JEHANGIR ALI | 14 MARCH, 2017
100's Stranded as Avalanches Isolate Kashmir
SRINAGAR: The only surface link connecting Kashmir Valley with outside world remained closed on seventh consecutive day with hundreds of passengers stranded in two regions of the state.
Officials said the 302-km long national highway 1A between Jammu and Srinagar, the capital cities of J&K, was closed due to massive stone avalanches and severe damage to road surface at many places along the treacherous Banihal- Ramban stretch.
To cope up with the burgeoning size of stuck passengers, the state government today organised air sorties in army aircrafts between Jammu and Srinagar. Due to exorbitant air fares, a big majority of passengers travel using surface transport which remains banned since last Wednesday.
March is the season of influx of natives, who spend winters outside Kashmir, as well as skilled and non-skilled labour from different parts of India, many of whom flee the harsh winters of the Valley. Due to civilian uprising, they had fled Kashmir in advance last year.
According to reports, with the state government pressing army aircrafts and cargo planes into service to airlift passengers from Srinagar today, the rush of passengers is only growing. Today, protests broke out in Chanderkote where hundreds of vehicles have been denied permission by the traffic police to move towards Kashmir.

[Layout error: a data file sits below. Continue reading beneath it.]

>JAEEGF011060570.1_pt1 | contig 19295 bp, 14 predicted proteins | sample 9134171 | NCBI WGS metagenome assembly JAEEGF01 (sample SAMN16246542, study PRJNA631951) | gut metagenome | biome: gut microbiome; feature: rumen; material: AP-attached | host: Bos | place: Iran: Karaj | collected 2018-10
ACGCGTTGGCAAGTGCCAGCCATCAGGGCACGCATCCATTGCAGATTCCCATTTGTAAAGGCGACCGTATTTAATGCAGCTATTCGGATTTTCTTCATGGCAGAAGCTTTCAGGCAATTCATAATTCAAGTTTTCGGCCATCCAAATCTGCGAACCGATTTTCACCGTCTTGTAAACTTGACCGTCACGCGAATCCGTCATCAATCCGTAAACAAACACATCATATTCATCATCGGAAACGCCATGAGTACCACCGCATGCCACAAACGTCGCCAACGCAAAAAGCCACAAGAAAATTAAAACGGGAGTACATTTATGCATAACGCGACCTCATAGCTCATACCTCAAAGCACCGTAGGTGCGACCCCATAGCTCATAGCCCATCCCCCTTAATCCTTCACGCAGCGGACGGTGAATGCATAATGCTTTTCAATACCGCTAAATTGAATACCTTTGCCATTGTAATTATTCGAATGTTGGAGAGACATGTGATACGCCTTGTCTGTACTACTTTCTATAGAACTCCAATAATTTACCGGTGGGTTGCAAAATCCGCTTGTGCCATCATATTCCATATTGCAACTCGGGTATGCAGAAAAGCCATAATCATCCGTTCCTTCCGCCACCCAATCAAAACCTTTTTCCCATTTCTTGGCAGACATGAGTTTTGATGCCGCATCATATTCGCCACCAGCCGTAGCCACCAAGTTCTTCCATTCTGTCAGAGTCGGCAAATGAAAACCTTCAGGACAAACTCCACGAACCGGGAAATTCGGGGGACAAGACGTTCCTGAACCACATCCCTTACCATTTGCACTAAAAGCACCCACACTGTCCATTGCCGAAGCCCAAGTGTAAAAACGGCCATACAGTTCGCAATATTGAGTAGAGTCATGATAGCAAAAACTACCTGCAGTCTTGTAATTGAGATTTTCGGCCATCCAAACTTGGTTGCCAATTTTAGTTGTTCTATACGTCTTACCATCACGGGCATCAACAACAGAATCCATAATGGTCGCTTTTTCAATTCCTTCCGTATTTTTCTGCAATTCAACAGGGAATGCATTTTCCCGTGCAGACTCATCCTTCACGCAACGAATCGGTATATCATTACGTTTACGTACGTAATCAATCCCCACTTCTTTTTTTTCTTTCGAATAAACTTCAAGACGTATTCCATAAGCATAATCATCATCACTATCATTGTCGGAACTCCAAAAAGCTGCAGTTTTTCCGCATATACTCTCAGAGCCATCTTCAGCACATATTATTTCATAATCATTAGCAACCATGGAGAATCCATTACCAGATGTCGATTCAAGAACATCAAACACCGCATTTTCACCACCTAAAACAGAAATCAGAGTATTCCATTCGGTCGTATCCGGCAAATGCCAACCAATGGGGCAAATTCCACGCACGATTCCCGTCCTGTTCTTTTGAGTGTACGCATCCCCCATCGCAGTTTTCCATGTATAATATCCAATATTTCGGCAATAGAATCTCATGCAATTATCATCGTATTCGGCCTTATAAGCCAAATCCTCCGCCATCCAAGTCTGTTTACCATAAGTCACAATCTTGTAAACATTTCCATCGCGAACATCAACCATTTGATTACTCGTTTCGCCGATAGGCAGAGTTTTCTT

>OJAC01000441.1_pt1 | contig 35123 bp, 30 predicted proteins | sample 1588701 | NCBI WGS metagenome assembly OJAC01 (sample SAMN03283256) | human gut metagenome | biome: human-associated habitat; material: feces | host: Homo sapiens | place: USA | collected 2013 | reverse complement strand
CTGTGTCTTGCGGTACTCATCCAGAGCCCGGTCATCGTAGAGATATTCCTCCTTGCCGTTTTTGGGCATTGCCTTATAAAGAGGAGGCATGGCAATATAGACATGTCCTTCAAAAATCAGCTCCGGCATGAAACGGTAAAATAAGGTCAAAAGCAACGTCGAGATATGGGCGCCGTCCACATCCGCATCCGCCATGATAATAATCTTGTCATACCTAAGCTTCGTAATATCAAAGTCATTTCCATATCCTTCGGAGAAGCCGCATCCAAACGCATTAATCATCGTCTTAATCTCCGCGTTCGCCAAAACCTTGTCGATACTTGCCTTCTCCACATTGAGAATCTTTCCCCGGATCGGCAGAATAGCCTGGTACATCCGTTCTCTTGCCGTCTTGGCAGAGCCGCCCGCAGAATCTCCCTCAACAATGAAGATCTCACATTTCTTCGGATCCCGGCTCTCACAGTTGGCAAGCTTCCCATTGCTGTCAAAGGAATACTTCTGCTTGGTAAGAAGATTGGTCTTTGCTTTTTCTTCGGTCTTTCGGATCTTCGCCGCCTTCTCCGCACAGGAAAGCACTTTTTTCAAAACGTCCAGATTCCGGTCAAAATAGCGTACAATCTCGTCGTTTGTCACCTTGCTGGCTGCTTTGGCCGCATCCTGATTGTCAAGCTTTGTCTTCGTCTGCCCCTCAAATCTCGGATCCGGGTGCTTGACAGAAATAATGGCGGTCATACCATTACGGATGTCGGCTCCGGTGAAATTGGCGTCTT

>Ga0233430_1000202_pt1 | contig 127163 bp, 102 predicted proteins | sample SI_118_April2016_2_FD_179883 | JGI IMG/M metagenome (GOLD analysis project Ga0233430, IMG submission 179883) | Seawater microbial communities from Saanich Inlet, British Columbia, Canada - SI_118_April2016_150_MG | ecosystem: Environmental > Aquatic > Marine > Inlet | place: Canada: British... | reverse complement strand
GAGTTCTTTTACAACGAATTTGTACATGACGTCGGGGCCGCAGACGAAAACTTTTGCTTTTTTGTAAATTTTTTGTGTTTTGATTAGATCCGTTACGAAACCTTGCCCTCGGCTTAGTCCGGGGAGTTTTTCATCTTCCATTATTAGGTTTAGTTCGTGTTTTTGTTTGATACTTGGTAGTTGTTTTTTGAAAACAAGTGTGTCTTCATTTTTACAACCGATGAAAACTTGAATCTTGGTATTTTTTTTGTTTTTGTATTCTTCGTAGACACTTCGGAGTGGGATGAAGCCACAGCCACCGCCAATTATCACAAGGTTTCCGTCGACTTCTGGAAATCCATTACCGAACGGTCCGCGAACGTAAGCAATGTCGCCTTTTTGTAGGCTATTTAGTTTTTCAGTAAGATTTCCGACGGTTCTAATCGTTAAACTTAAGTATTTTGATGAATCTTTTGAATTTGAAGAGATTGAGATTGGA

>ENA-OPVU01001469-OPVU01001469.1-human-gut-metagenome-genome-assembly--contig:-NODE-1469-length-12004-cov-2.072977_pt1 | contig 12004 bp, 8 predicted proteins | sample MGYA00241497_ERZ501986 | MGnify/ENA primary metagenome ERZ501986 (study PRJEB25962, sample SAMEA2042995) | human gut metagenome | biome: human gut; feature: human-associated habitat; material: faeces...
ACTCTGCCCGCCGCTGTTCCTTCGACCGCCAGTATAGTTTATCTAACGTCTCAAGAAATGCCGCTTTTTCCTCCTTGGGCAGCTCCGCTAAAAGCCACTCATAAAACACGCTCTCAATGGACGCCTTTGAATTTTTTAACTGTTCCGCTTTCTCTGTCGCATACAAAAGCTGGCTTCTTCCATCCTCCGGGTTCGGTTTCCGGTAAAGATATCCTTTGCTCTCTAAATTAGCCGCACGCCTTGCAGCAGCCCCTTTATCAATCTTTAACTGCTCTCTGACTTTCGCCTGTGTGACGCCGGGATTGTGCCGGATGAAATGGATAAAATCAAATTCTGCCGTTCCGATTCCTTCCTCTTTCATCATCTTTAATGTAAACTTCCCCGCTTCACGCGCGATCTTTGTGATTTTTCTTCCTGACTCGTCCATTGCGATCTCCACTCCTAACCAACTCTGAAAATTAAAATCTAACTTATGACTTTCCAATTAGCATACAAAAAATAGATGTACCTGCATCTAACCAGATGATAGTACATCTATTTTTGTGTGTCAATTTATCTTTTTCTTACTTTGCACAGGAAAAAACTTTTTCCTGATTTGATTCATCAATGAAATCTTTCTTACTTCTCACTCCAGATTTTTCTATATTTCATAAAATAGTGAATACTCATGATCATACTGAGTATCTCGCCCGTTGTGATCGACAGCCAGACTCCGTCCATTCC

Yesterday, dozens of passengers coming from Jammu to Srinagar trekked the dangerous cliffs that divide the two regions of the state, to reach Banihal from where they took train and passenger cabs in their onward journey to the Valley.
Criticising the state government, many SOS posts were put up on social media by some of the anguished passengers, narrating their ordeal, while in one picture, men could be seen guiding children and women while descending a steep cliff at Banihal.
“The highway was closed again today due to a massive landslide and shooting stones. We can’t be sure when it will open again, although our men and machinery are working 24x7 to do the repairs before traffic can be resumed,” Ajaz Ahmad, a senior officer in J&K Traffic Police said.
According to experts, the aging highway has outlived its utility and due to harshest winter recorded since the last seven years, the mountainous road may have loosened up along its vulnerables spots, causing frequent landslides, avalanches and shooting stones.
A multi-billion proposal, funded by New Delhi to expand the highway, has been marred by difficult terrain, inefficiency of the executing agencies and red-tapism in the departments involved in the project. While a portion has been completed in Jammu region, the expansion in Kashmir is virtually going nowhere.